Hepatitis C 


Hepatitis C virus (HCV) infection is the most common chronic bloodborne infection in the United States; over 3 million Americans are chronically infected.   Hepatitis C spreads from person to person through contact with infected blood.  This can happen through sharing needles or if your mother had hepatitis C during childbirth.  It is also possible to get hepatitis C through sexual contact or by sharing razors or toothbrushes that have been in contact with infected blood.  Hepatitis C does not spread by sharing eating utensils or glasses, kissing, coughing, or sneezing.

Hepatitis C causes inflammation and swelling in your liver, which if left untreated can cause serious damage, such as scarring in your liver tissue, eventually cirrhosis, and it can often lead to liver cancer.  When you have cirrhosis, scar tissue replaces healthy liver tissue, which blocks the blood flow and makes it difficult for your liver to remove toxins and help digest your food.

Most people who have chronic hepatitis C do not experience any symptoms.  It can take up to 30 years to develop.  If you have chronic hepatitis C, the goal of treatment is to slow the damage to your liver and lower the levels of the virus in your blood.

Treatment Therapy for Hepatitis C

We offer Hepatitis C treatment in our office, which is a combination of protease inhibitors, interferon, and Ribavirin.  Chronic hepatitis C treatment continues to improve, but it still may not be right for you.  If you or your partner is pregnant or planning to start a family, these medicines are unsafe for unborn children.  This treatment can also have side effects, such as flu-like symptoms, fever, chills, headache tiredness, loss of appetite, joint pain, muscle aches, depression, and anemia.  If you have suffered from depression in the past, it is important to discuss this with the doctor prior to beginning treatment.  Sometimes the extent of liver damage cannot be accurately determined by lab tests, and a needle biopsy of the liver is necessary.   If you are over the age of 50 and are considering treatment for hepatitis C, a cardiac and ophthalmologic evaluation is required.  Treatment requires frequent office visits and blood tests to monitor the effectiveness of the treatment.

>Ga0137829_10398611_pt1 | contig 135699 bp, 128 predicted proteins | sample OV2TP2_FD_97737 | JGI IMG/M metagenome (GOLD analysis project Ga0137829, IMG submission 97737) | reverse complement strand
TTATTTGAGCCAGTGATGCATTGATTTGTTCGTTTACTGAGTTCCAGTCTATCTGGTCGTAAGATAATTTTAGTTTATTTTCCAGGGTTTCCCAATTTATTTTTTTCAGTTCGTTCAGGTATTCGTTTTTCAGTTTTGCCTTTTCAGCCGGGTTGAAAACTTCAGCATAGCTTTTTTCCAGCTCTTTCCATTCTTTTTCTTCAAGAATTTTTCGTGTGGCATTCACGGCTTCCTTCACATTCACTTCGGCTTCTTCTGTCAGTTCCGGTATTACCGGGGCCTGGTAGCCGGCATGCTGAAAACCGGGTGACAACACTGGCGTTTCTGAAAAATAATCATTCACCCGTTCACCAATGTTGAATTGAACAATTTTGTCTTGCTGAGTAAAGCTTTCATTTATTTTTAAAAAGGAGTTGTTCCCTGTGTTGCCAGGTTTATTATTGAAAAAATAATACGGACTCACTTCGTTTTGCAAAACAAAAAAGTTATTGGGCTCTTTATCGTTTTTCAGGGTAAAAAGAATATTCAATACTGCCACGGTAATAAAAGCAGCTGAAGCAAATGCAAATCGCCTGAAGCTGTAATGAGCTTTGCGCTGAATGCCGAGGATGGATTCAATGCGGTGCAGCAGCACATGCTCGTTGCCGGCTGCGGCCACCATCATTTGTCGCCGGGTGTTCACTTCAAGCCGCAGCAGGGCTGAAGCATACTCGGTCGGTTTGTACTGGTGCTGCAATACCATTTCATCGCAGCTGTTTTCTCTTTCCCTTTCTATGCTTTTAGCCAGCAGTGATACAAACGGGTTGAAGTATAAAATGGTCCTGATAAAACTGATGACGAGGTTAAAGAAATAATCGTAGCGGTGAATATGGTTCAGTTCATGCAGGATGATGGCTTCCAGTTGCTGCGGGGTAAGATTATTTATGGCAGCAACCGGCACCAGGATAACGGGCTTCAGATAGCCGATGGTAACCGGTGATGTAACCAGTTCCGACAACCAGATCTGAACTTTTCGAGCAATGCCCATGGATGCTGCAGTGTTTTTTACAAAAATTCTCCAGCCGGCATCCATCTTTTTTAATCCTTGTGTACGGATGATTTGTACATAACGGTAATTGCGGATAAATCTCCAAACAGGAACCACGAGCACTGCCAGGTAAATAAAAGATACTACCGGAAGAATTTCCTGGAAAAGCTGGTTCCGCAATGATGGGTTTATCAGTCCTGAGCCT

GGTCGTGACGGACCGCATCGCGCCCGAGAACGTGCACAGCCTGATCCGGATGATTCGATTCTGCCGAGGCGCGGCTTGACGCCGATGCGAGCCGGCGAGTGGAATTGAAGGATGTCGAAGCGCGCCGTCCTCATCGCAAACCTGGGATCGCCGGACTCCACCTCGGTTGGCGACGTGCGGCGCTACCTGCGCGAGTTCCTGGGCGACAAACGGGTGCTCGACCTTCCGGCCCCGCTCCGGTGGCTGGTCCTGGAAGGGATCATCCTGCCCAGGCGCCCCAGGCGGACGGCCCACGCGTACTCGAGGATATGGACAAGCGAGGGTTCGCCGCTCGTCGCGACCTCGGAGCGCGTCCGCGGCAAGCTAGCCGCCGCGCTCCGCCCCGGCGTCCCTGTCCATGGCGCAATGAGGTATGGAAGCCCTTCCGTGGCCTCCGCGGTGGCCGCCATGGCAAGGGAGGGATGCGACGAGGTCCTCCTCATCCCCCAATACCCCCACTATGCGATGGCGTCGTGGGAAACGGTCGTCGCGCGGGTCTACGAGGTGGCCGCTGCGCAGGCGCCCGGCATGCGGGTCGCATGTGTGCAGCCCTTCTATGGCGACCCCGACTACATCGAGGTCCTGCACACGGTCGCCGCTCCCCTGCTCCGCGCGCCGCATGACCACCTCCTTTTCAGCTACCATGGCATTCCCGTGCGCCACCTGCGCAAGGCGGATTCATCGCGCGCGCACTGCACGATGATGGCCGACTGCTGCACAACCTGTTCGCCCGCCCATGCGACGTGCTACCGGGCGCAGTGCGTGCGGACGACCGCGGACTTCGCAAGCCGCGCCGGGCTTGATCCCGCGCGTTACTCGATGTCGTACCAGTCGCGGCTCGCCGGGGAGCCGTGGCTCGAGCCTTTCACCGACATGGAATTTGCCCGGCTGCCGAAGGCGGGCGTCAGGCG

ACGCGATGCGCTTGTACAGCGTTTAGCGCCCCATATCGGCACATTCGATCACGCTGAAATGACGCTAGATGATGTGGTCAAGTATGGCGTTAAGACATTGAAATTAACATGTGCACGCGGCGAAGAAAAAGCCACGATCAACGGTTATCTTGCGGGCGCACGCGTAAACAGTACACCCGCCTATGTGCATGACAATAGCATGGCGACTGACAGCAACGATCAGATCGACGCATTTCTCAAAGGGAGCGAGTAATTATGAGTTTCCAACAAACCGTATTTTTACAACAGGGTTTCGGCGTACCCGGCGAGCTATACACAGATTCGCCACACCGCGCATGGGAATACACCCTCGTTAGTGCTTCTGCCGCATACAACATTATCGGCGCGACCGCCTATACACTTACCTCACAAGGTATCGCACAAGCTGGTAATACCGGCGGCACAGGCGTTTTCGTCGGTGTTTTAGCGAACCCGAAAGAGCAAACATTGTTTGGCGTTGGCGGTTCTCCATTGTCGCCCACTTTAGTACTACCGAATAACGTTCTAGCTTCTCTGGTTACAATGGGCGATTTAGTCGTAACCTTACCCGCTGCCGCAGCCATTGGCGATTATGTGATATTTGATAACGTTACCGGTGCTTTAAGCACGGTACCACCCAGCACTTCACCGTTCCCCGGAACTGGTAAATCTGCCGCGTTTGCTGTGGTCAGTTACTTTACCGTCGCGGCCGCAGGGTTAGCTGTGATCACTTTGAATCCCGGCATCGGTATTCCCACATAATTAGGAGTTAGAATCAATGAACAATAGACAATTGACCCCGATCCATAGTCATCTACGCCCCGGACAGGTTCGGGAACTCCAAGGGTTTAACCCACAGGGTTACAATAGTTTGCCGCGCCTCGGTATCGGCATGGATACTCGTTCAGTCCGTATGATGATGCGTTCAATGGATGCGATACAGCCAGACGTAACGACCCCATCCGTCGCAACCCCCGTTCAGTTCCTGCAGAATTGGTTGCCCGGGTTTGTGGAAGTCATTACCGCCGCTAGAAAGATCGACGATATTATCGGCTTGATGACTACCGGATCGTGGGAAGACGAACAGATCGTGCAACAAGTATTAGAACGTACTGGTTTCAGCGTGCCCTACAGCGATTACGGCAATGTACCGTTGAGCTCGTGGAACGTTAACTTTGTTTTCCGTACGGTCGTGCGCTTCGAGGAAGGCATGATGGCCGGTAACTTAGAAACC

In severe cases of chronic hepatitis C, if the liver is damaged beyond repair, a liver transplant is recommended. 

What You Can Do To Protect Your Liver

Small changes in your daily life can make a huge difference in your overall liver health.

Check your medicines
Some medicine can cause liver damage or make it worse.  Ask the doctor about any over-the-counter medications, vitamins, and supplements that you take to make sure they aren’t harming your liver.

Watch your diet
Eating a balanced diet which includes whole grains, lean protein, low-fat dairy, fruits and vegetables will make it easier for your liver to do its job.  Limit foods high in fat, sugar, and  salt.   Being overweight can cause fat deposits in the liver and increase scarring.  A weight loss program should be considered in order to stay within 10% of your ideal body weight.

Give up alcohol
If you have liver disease, even a small amount of alcohol is harmful.  If you drink regularly, it can be difficult to give it up.  Don’t be afraid to ask for help if you need it.

Get immunized
A simple blood test will tell the doctor if there are any vaccinations you need, including vaccines for other types of hepatitis.  Protecting yourself against other illnesses can help you stay healthy.

Get support
A chronic illness like hepatitis C can make you feel depressed.   Think about joining a support group or seeing a counselor.  Our staff is there to help you every step of the way, providing support and encouragement. 

Don’t wait for your liver disease to progress.  Call us today to make an appointment. 

American Liver Foundation:  www.liverfoundation.org

National Institute of Diabetes and Digestive and Kidney Disease:  www.niddk.nih.gov